Carter said the plan addresses the wrong problem. “The issues around trust might be bigger than you think,” he said, relating that when his house was broken into over the summer his neighbor called him — not the police — because the neighbor didn’t trust law enforcement.
“We’ve bought in for too long to this notion that building safe neighborhoods is just about more police, tougher prosecution and bigger jails,” Carter said. “We have proven that that doesn’t work.” He said his public safety strategy starts with schools and libraries and rec centers.
Dickinson called Harris’s plan “reactive rather than preventive.” She called for more outreach to and intervention with gang members, and, like other candidates, called for additional training in de-escalation and dealing with people having mental health crises.
Goldstein said he would rather hire 50 mental health and social workers than 50 police officers.
What other differences are there? Carter and Dickinson are most unequivocal in their support for a $15 minimum wage ordinance, something adopted in Minneapolis but not yet introduced in St. Paul. Said Carter: “We can’t be the type of city where people who work full time are stuck living in poverty,” and he repeated his opposition to a tip credit.
Harris, Thao and Goldstein endorsed the concept but expressed concerns about its impact on small and startup businesses. Harris said the city could look at reductions in license fees or a longer phase-in for small businesses.
“Last fall the city passed a safe and sick time ordinance which I supported immensely,” Harris said. “But only a month later they raised license fees on bars and restaurants and I don’t know how you treat businesses like that. You have to help them on the back end if you’re going to ask them to do something on the front end.”
Goldstein said the initial targets for a higher wage should be “large corporations and Fortune 500 Companies” that have the resources. And Thao said everyone supports higher wages but said the city can’t use the same model for small businesses and large businesses.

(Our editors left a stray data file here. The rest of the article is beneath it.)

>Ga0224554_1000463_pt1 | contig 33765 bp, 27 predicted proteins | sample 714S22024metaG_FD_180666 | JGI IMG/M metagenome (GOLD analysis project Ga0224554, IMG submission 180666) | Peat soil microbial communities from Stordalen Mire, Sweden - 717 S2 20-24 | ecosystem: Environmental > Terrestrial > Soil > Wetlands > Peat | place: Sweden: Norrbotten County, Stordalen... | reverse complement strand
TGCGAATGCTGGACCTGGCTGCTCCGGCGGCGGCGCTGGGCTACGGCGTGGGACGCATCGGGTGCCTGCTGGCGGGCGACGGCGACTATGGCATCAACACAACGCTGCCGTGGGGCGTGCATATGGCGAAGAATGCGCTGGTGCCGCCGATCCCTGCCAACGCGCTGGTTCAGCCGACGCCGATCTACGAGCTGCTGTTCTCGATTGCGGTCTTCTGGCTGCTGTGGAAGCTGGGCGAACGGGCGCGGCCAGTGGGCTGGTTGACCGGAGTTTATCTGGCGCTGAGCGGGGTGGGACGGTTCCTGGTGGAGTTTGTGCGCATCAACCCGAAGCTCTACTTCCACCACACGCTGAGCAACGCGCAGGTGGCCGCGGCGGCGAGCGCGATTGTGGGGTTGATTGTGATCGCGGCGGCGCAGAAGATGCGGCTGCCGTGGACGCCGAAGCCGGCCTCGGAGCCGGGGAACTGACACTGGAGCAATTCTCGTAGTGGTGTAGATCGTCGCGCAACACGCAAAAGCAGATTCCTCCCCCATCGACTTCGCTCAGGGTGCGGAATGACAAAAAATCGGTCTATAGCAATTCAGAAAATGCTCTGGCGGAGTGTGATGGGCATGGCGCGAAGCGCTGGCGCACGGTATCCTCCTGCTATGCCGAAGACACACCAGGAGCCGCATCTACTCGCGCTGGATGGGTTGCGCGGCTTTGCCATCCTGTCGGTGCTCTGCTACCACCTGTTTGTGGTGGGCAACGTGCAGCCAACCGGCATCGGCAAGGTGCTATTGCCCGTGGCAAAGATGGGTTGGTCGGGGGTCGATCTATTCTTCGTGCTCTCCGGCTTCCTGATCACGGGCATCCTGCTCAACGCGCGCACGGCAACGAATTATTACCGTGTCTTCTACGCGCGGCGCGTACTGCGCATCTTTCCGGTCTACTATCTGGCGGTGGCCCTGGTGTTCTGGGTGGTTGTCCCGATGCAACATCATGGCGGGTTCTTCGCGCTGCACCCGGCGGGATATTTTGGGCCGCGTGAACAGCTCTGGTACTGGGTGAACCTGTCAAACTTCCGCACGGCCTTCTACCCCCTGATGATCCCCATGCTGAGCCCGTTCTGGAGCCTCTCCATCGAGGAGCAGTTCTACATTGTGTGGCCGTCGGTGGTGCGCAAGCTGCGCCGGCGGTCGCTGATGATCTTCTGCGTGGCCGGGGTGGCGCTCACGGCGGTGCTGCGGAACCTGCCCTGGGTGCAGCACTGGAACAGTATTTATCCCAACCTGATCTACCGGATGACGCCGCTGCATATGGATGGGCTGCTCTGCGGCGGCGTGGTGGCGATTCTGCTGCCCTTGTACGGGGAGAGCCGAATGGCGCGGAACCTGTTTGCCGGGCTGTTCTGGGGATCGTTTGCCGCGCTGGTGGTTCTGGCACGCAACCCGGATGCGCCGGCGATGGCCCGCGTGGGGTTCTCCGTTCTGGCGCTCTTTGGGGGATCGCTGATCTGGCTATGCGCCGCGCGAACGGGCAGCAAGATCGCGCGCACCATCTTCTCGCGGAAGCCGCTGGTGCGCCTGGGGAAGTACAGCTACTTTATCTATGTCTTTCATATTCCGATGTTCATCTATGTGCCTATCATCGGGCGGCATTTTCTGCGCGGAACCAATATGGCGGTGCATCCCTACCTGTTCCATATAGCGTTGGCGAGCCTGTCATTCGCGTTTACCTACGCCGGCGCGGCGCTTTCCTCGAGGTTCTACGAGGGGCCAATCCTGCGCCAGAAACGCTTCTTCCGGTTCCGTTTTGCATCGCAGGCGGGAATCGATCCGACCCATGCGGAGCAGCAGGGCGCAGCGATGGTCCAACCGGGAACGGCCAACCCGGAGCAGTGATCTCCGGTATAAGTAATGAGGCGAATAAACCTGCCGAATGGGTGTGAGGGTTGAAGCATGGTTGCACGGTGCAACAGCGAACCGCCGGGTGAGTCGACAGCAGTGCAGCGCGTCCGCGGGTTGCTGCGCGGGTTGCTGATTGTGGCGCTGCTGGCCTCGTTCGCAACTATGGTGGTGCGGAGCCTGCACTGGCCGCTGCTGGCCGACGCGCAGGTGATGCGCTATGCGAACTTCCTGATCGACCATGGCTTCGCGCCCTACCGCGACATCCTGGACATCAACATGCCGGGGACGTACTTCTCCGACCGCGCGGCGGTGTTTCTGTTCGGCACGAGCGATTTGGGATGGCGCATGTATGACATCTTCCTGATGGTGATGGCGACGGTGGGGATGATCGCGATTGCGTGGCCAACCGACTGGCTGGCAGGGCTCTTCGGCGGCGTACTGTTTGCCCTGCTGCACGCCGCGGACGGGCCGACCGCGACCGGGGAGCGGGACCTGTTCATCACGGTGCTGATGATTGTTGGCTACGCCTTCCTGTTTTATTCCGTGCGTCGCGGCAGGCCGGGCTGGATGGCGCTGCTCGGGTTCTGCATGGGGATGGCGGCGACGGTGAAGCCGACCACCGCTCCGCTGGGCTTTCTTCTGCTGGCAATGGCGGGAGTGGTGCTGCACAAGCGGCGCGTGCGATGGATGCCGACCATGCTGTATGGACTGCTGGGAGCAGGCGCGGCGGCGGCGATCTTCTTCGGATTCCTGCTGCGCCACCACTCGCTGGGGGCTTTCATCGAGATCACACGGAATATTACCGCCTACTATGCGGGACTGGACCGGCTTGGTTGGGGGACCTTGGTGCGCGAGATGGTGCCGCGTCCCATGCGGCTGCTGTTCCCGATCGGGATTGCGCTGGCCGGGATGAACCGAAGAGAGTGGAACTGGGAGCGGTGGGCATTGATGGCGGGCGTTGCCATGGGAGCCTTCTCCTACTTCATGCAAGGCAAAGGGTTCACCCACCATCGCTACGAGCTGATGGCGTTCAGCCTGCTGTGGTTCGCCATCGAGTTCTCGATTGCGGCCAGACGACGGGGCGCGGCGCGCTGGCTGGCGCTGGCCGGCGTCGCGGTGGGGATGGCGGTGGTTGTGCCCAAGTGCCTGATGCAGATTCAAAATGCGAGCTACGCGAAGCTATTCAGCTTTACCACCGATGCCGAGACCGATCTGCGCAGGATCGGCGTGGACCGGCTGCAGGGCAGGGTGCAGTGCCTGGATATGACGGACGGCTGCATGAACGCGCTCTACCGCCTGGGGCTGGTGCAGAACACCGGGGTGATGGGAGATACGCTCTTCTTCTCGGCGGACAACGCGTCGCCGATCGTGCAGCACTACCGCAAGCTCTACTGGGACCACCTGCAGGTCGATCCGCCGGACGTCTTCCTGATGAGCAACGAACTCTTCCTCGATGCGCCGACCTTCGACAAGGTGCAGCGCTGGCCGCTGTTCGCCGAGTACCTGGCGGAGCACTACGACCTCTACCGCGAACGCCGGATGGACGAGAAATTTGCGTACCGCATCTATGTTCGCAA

At the Lowertown forum, the candidates also mixed it up over the city’s role in the construction of both CHS Field and the new MLS stadium for Minnesota United. While Goldstein frequently expresses his doubts about the utility of investments in big projects, he directed them at Harris and Thao by name at the Lowertown forum.
“Mr. Carter voted to break the bank when it came to the Saints ballpark and Mr. Thao voted to break the bank when it came to the soccer stadium,” Goldstein said. “When we do these deals we need to actually get something for the community other than some business for bars and restaurants.”
Thao defended his support for the project, saying the Midway Shopping Center and former Met Transit bus barn were underdeveloped or undeveloped for a long time. The stadium will be privately funded, he said, and could bring other development and employment to his ward. The city is paying for streets and infrastructure through the large parcel, work that would have been needed regardless of new uses of the site.
“I think sometimes we take for granted these opportunities because either we are privileged or we don’t understand how difficult it is to travel to find a good-paying job,” Thao said.
Carter also supports the stadium. “I’m excited to bring the world’s game to one of our state’s most diverse communities,” Carter said.
Harris said the soccer stadium project will be transformative for the neighborhood, while Dickinson questioned the use of TIF funding because she thinks it would be redeveloped regardless of TIF help.
St. Paul uses ranked choice voting and voters can rank up to six candidates. So what does a voter do who has you’ve already used five of their rankings and don’t want to leave that sixth unused? Tim Holden ran against Coleman in 2013 as a business-oriented independent. Chris Holbrook was the Libertarian Party candidate for governor in 2014 who is critical of increased city property taxes, regulation of business and opposed to any city minimum wage. There’s also Trahern Crews, a civil rights activist who describes himself as “the poor people’s candidate,” and Barnabas Joshua Yshua, a homeless man who says he is answering a call from God to run. Finally, there’s Sharon Anderson, who is well into the definition of “perennial candidate,” having run for mayor three times, City Council once, state Senate twice and state attorney general twice.